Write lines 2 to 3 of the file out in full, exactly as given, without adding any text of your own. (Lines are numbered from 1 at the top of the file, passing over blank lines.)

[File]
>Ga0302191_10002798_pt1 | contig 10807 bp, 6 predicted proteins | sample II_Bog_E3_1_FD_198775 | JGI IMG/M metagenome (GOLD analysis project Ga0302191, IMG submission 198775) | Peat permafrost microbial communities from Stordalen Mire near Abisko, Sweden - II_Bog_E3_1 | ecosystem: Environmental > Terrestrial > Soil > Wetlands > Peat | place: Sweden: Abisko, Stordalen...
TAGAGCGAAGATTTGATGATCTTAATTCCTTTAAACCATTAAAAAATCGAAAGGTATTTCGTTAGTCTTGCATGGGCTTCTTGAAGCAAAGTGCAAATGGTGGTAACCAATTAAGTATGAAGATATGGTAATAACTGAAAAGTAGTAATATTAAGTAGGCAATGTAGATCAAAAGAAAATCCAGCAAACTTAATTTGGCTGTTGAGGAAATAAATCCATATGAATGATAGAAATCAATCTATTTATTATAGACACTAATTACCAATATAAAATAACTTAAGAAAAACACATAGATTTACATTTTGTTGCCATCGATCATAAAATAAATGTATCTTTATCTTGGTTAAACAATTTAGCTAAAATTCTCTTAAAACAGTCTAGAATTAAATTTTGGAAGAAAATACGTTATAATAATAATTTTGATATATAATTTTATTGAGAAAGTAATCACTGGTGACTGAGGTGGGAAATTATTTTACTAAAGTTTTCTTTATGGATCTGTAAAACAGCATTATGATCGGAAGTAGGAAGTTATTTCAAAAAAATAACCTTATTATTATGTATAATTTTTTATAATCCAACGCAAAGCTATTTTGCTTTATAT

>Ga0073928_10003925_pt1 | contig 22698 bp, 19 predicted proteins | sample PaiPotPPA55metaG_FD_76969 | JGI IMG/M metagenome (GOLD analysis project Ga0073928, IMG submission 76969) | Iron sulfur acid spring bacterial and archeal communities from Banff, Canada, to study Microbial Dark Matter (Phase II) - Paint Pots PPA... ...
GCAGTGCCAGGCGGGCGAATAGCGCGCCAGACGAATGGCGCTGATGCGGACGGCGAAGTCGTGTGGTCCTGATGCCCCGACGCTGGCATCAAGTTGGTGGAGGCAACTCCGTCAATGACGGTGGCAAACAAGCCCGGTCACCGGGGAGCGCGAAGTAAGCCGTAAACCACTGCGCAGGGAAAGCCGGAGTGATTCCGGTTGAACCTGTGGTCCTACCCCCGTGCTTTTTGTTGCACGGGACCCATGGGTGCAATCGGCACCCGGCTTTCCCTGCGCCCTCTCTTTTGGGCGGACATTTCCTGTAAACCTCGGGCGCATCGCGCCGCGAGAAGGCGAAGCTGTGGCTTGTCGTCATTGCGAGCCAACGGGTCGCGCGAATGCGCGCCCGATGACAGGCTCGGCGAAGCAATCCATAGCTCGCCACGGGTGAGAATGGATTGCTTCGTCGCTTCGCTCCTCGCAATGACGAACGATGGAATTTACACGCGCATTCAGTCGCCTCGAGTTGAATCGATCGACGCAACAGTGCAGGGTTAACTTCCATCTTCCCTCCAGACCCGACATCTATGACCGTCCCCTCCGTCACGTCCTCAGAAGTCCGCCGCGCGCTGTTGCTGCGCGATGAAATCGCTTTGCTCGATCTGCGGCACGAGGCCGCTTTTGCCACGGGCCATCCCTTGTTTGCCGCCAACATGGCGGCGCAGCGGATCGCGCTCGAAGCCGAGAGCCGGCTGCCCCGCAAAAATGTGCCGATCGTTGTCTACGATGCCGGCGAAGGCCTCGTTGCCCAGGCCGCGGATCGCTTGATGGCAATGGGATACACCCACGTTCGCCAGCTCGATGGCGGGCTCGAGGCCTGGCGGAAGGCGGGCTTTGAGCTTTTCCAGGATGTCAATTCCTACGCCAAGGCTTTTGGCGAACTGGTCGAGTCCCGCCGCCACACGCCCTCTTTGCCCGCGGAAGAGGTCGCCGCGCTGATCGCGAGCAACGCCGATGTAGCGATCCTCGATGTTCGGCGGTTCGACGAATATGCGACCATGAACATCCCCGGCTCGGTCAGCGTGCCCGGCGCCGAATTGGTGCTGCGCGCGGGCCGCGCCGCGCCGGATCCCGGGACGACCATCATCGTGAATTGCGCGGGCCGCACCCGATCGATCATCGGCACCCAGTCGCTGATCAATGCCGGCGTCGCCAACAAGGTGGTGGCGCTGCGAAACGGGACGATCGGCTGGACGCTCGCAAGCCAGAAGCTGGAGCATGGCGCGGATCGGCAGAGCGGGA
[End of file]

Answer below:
TAGAGCGAAGATTTGATGATCTTAATTCCTTTAAACCATTAAAAAATCGAAAGGTATTTCGTTAGTCTTGCATGGGCTTCTTGAAGCAAAGTGCAAATGGTGGTAACCAATTAAGTATGAAGATATGGTAATAACTGAAAAGTAGTAATATTAAGTAGGCAATGTAGATCAAAAGAAAATCCAGCAAACTTAATTTGGCTGTTGAGGAAATAAATCCATATGAATGATAGAAATCAATCTATTTATTATAGACACTAATTACCAATATAAAATAACTTAAGAAAAACACATAGATTTACATTTTGTTGCCATCGATCATAAAATAAATGTATCTTTATCTTGGTTAAACAATTTAGCTAAAATTCTCTTAAAACAGTCTAGAATTAAATTTTGGAAGAAAATACGTTATAATAATAATTTTGATATATAATTTTATTGAGAAAGTAATCACTGGTGACTGAGGTGGGAAATTATTTTACTAAAGTTTTCTTTATGGATCTGTAAAACAGCATTATGATCGGAAGTAGGAAGTTATTTCAAAAAAATAACCTTATTATTATGTATAATTTTTTATAATCCAACGCAAAGCTATTTTGCTTTATAT

>Ga0073928_10003925_pt1 | contig 22698 bp, 19 predicted proteins | sample PaiPotPPA55metaG_FD_76969 | JGI IMG/M metagenome (GOLD analysis project Ga0073928, IMG submission 76969) | Iron sulfur acid spring bacterial and archeal communities from Banff, Canada, to study Microbial Dark Matter (Phase II) - Paint Pots PPA... ...